When it comes to identifying the symptoms of IBS, health professionals tend to point out many that lead to the same diagnosis.
The symptoms being quite large, some of the most common are abdominal or stomach pains, constipation, diarrhea, bloating and cramps.
They usually appear or get worse after a meal or when you want to have bowel movements.
Stress, bad diet, lack of sleep or even changes in gut bacteria may all trigger symptoms.
Let’s have a look at the most common symptoms.
Symptoms of IBS:
Even though the causes of IBS are still not perfectly clear, some recurrent symptoms might want to let you think that you should check with your doctor if you are not suffering from IBS.
- Gas and Bloating:
Many people suffering with IBS will identify bloating as one of the most persistent and nagging symptoms of the disorder.
Altered digestion in IBS leads to more gas production in the gut, causing of course bloating and leading to a sensation of almost permanent discomfort.
2 – Pain and Cramping:
Abdominal pain is the most common symptom and a key factor in diagnosis.
When everything works well, your gut and brain work together to control digestion.
It is called the gut-brain axis.
Via hormones, nerves and signals released by the good bacteria that live in your gut, your brain understands that everything is ok or on the contrary if something is going wrong.
In IBS, these cooperative signals become distorted, leading to uncoordinated and painful tension in the muscles of the digestive tract.
This pain is usually located in the lower abdomen or the entire abdomen but is less likely to be in the upper abdomen alone. Pain typically decreases following a bowel movement.
Constipation-predominant IBS is the most common type, affecting nearly 50% of people with IBS and it is defined as having fewer than three bowel movements per week.
Altered communication between the brain and bowel may speed up or slow down the normal transit time of stool. When transit time slows, the bowel absorbs more water from the stool and it becomes more difficult to pass.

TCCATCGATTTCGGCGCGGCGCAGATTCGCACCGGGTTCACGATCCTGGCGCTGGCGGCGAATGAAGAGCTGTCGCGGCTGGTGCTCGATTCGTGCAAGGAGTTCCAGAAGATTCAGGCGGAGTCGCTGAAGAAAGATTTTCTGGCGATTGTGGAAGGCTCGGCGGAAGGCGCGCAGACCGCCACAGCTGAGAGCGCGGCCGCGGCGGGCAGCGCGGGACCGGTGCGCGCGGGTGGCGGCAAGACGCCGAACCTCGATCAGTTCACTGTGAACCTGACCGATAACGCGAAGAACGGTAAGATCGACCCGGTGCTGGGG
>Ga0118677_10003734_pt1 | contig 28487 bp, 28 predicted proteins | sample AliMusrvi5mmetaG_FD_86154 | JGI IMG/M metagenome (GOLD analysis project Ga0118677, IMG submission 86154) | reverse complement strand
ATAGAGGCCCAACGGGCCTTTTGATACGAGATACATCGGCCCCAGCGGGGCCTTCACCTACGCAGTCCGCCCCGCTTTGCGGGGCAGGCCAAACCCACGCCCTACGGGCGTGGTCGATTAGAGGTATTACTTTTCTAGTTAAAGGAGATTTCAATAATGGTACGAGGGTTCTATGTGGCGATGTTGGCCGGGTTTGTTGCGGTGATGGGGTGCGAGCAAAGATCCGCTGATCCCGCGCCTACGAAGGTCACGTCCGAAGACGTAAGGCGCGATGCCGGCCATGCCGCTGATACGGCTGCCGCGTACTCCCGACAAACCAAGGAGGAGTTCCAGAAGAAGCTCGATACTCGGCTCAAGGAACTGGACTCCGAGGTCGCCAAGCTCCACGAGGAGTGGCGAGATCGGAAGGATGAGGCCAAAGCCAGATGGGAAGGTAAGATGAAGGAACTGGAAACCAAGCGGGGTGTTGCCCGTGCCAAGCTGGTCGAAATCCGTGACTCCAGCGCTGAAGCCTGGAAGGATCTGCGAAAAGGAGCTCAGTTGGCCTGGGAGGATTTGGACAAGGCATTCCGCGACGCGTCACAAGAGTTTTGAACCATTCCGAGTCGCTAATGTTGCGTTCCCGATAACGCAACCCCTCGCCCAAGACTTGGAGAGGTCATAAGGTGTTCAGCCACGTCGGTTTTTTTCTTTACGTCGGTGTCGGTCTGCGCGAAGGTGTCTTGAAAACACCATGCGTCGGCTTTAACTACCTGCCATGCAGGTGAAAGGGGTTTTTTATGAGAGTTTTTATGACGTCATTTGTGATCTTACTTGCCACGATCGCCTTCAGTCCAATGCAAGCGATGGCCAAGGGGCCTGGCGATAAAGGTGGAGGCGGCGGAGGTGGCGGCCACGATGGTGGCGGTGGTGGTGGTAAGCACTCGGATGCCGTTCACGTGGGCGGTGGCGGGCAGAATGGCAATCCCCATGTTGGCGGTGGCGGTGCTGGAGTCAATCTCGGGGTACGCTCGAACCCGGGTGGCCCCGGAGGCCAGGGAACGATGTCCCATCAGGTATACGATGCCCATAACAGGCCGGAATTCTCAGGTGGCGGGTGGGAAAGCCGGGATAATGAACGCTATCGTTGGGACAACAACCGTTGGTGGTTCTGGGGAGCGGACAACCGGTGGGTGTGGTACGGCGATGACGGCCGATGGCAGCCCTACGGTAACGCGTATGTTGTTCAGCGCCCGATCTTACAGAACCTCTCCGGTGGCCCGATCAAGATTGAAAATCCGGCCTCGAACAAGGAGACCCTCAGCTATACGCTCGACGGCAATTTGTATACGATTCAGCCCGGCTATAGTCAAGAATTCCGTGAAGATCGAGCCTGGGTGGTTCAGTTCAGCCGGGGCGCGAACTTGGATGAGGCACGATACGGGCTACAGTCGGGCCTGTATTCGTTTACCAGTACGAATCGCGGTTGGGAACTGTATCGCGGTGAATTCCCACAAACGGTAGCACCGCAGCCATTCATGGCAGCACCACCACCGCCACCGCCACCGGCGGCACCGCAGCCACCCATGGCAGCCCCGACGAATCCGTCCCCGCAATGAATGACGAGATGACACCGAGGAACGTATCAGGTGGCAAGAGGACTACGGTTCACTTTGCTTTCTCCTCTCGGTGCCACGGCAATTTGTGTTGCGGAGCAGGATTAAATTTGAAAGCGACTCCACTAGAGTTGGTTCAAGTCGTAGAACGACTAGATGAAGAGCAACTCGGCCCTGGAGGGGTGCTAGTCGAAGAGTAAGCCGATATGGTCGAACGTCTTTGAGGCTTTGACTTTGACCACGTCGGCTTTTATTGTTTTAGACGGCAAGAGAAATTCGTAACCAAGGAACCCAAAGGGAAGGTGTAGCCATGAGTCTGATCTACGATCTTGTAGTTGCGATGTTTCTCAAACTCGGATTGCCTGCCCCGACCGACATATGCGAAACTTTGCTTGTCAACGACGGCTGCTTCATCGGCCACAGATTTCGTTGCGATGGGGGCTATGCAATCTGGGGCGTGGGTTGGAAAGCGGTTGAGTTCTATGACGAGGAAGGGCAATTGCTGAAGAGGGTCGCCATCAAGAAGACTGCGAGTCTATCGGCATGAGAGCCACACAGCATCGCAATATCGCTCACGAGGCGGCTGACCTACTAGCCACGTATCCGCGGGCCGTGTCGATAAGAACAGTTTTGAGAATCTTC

Constipation in IBS includes abdominal pain that eases with bowel movements and often causes a sensation of an incomplete bowel movement.
Diarrhea-predominant IBS is one of the three main types of the disorder and it affects one-third of patients with IBS.
Stool in the diarrhea-predominant type tends to be loose, watery and may contain mucus
A study of 200 adults found that those with diarrhea-predominant IBS had, on average, 12 bowel movements weekly which is more than twice the amount of adults living without IBS.
Accelerated bowel transit in IBS can also result in a sudden, immediate urge to have a bowel movement. People suffering from this type of IBS often describe this as a significant source of stress, leading them to avoid having a social life for fear of a sudden onset of diarrhea.
It is pretty common for people who suffer from IBS (irritable bowel syndrome) to also feel fatigue that can be almost permanent in some cases and it is then called CFS (chronic fatigue syndrome).
Fatigue is that state when the body and/or the mind feel exhausted.
This feeling can have several sources, like anxiety, medications, pain, illness.
So how fatigue and IBS are linked?
The colon, inside the digestive system, is the place where the body gets its nutrients from digested food. If the process is not functioning properly, some essential elements that are required by the body are lacking.
Bacteria in the gut can also provide another reason for why IBS causes fatigue.
Of course we are not talking about the goods that are present in the microbiota. Those pathogens are ingested and will put the immune system under stress and cause IBS symptoms.
The other reason for IBS to trigger fatigue is obvious : IBS impacts daily life in such a way that the body responds with fatigue. Sleep deprivation due to IBS is the main explanation, as anxiety linked to the condition, the pain, the discomforts, the urge to go have bowel movements can literally stop the sleep process.
- Intolerance to certain food:
Up to 70% of individuals with IBS report that particular foods will trigger symptoms of IBS.
Two-thirds of people with IBS actively avoid certain foods and sometimes even exclude multiple foods from their diet.
While trigger foods are different for everyone, some common ones include gas-producing foods, such as FODMAPs, as well as wheat, lactose and gluten.
As you can see, there are various symptoms and each individual will experience IBS symptoms differently.
Can IBS symptoms disappear for good?
This is the main question that IBS patients ask when they consult their doctor for the first time about the condition.
“Is this ongoing feeling of bloating and gas going to last?”, “ Am I condemned to an endless life of abdominal pains and cramping”, “Is my social life going to be rythmed by my unpredictable bowel movements?”
From what scientists and doctors know about IBS, the condition is going to be a part of the patient for the rest of his life, but the syndrome can be underlying if managed properly with an appropriate diet, and by avoiding stressful situations or dealing correctly with anxiety.
Thus, unfortunately, IBS becomes a part of patients’ lives that will have to cope with this “companion”.
Any decisions you make must be done in full cooperation with your doctor or a dietician. Don’t modify your diet by yourself to avoid dietary deficiency that could worsen the situation and put your health in greater risks.